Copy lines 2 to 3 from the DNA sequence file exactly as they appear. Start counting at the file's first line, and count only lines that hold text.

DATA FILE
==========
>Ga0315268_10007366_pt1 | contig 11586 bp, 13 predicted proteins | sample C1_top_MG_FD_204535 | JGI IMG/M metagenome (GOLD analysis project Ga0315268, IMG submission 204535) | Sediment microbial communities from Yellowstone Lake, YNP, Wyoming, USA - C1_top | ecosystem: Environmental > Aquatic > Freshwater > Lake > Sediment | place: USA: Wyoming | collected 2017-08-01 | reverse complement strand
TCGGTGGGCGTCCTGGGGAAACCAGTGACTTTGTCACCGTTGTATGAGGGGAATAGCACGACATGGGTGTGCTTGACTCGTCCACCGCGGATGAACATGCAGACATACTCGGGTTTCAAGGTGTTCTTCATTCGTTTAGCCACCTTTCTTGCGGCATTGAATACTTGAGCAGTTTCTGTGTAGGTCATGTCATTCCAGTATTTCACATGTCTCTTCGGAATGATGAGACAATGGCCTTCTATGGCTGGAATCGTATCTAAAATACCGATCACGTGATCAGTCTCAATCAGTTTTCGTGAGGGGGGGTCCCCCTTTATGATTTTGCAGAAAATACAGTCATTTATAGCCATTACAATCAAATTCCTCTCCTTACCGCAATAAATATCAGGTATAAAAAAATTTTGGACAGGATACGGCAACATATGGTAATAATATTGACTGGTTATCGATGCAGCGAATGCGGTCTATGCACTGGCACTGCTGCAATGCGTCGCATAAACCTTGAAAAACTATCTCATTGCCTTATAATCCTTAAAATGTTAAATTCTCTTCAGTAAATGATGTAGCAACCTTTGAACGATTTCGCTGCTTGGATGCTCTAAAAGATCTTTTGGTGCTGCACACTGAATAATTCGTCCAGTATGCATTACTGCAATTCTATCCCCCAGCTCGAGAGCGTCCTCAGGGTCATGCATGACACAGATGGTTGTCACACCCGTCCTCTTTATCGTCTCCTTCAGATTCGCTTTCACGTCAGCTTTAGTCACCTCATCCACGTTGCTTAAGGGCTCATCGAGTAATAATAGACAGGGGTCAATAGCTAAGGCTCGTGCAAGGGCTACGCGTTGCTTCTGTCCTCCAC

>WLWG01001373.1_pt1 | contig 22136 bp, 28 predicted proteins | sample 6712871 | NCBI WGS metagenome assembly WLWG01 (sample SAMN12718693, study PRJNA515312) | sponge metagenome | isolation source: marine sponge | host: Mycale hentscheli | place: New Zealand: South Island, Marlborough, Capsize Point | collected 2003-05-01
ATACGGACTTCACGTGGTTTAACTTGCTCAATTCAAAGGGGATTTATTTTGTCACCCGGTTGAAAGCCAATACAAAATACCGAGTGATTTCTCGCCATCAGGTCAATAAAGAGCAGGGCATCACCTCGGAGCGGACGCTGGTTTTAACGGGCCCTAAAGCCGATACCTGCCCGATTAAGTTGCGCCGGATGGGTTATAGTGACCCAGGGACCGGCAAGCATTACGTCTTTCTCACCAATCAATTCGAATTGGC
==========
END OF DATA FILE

TCGGTGGGCGTCCTGGGGAAACCAGTGACTTTGTCACCGTTGTATGAGGGGAATAGCACGACATGGGTGTGCTTGACTCGTCCACCGCGGATGAACATGCAGACATACTCGGGTTTCAAGGTGTTCTTCATTCGTTTAGCCACCTTTCTTGCGGCATTGAATACTTGAGCAGTTTCTGTGTAGGTCATGTCATTCCAGTATTTCACATGTCTCTTCGGAATGATGAGACAATGGCCTTCTATGGCTGGAATCGTATCTAAAATACCGATCACGTGATCAGTCTCAATCAGTTTTCGTGAGGGGGGGTCCCCCTTTATGATTTTGCAGAAAATACAGTCATTTATAGCCATTACAATCAAATTCCTCTCCTTACCGCAATAAATATCAGGTATAAAAAAATTTTGGACAGGATACGGCAACATATGGTAATAATATTGACTGGTTATCGATGCAGCGAATGCGGTCTATGCACTGGCACTGCTGCAATGCGTCGCATAAACCTTGAAAAACTATCTCATTGCCTTATAATCCTTAAAATGTTAAATTCTCTTCAGTAAATGATGTAGCAACCTTTGAACGATTTCGCTGCTTGGATGCTCTAAAAGATCTTTTGGTGCTGCACACTGAATAATTCGTCCAGTATGCATTACTGCAATTCTATCCCCCAGCTCGAGAGCGTCCTCAGGGTCATGCATGACACAGATGGTTGTCACACCCGTCCTCTTTATCGTCTCCTTCAGATTCGCTTTCACGTCAGCTTTAGTCACCTCATCCACGTTGCTTAAGGGCTCATCGAGTAATAATAGACAGGGGTCAATAGCTAAGGCTCGTGCAAGGGCTACGCGTTGCTTCTGTCCTCCAC

>WLWG01001373.1_pt1 | contig 22136 bp, 28 predicted proteins | sample 6712871 | NCBI WGS metagenome assembly WLWG01 (sample SAMN12718693, study PRJNA515312) | sponge metagenome | isolation source: marine sponge | host: Mycale hentscheli | place: New Zealand: South Island, Marlborough, Capsize Point | collected 2003-05-01